Politics & Issues

MO Statehouse
1:40 pm
Thu April 19, 2012

Mo. Senate passes education overhaul legislation

(via Flickr/alkruse24)

The Missouri Senate has passed bills that would allow for more charter schools in the state and would also allow the state to take over failing school districts more quickly.

In a 31-2 vote Wednesday, the Senate gave final backing to a measure that would allow charter schools to be set up in districts that have been declared unaccredited.

Kansas City and St. Louis are the only districts allowed to have charter schools under current Missouri law.

MO Statehouse
12:13 pm
Thu April 19, 2012

Mo. House passes rebuke of fed. health care law

Mo. Capitol
(Marshall Griffin/St. Louis Public Radio)

The Missouri House has passed legislation that seeks to both bar and criminalize enforcement of the 2010 federal health care law.

If passed, the state of Missouri would not recognize the federal Affordable Care Act, and any federal official who tries to enforce it in Missouri would be charged with a Class A misdemeanor.  Also, any person who is targeted by a federal official seeking to enforce the ACA would have the right to sue that official.  The sponsor, State Rep. Kurt Bahr (R, O’Fallon, Mo.), says the U.S. Constitution doesn’t give the federal government the right to force citizens to purchase anything.

Read more
Illinois/Legislative Scholarships
11:41 am
Thu April 19, 2012

Ill. Senate vote to end legislative scholarships stalled

The Ill. State Capitol in Springfield, Ill.
(via Flickr/jglazer75)

Committee shuffling has kept measures to end controversial Illinois legislative scholarships from coming to a vote.

Republican leader Sen. Christine Radogno says she's disappointed it was moved to a subcommittee Wednesday and didn't get a vote. Two similar measures have been sitting in the committee since February.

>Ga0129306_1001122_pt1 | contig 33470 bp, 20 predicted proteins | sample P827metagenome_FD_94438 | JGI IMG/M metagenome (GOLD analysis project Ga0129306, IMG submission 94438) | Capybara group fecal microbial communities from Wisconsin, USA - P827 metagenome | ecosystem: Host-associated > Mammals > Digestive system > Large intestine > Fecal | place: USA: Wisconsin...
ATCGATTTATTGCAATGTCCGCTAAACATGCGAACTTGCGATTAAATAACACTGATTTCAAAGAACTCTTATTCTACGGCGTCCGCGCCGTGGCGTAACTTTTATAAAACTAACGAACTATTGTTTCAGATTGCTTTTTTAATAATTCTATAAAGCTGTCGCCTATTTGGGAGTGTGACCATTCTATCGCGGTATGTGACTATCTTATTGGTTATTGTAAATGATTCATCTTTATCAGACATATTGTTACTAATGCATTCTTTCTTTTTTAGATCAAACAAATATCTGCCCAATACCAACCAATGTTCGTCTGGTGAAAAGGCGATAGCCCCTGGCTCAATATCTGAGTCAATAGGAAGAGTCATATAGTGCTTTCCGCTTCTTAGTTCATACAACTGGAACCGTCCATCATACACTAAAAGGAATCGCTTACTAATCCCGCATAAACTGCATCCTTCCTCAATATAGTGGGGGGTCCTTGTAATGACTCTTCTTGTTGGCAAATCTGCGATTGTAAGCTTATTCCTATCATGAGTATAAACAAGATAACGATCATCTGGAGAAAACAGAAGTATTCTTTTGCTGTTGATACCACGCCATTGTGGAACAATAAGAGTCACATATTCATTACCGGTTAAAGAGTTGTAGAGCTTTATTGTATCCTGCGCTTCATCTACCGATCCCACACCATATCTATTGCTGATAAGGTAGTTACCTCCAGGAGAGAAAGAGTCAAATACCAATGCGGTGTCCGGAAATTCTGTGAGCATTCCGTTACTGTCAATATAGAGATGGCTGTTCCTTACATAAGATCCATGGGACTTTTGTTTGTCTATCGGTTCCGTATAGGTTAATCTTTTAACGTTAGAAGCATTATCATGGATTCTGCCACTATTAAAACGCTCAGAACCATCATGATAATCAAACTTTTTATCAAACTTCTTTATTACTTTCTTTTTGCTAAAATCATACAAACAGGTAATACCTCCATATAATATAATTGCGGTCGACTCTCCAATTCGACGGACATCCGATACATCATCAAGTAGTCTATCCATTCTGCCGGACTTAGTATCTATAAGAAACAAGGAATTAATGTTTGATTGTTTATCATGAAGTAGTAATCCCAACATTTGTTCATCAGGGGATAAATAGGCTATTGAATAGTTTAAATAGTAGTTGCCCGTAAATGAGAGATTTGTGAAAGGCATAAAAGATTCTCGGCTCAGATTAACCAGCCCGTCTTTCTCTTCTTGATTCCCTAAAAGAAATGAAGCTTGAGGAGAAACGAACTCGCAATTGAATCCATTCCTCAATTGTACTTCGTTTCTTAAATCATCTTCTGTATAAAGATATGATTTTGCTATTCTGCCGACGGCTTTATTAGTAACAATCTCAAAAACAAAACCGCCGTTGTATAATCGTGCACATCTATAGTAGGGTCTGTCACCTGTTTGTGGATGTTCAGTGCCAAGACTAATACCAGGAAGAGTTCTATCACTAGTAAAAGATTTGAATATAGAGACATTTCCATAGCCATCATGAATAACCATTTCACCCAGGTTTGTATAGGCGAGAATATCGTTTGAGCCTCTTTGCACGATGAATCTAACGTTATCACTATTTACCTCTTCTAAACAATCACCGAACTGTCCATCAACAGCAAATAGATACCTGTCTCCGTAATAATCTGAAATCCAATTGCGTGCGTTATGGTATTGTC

The program allows lawmakers to hand out university tuition waivers to students in their district. It drew criticism after revelations that some legislators awarded waivers to family members, political allies' children or students outside their district.

Read more
MO Statehouse
8:58 pm
Wed April 18, 2012

MoDOT wants input on $1.3 billion rail plan

(via Flickr/jpmueller99)

The Missouri Department of Transportation (MoDOT) wants public input on a $1.3 billion plan for improving and expanding rail service across the state.

The 20-year plan covers both passenger and freight service.   Passenger service recommendations include more round trips between St. Louis and Kansas City and pursuing new passenger routes across Missouri.  Those could include new Amtrak routes from St. Louis to Springfield, Kansas City to Springfield, Hannibal to Quincy, Illinois, and Kansas City to Omaha, with a stop in St. Joseph.

Read more
Energy
5:35 pm
Wed April 18, 2012

Plans to be announced Thurs. could include second Mo. nuclear reactor

Mo. Gov. Jay Nixon (D)
(UPI/Bill Greenblatt)

Missouri Gov. Jay Nixon and officials of two energy companies are preparing to make an announcement that could include plans for a second nuclear reactor in the state.

Nixon and leaders of Ameren Missouri and Westinghouse Electric are scheduled to make the formal announcement Thursday at a news conference in Jefferson City. Nixon's office says the announcement will be significant for energy development and economic growth in Missouri.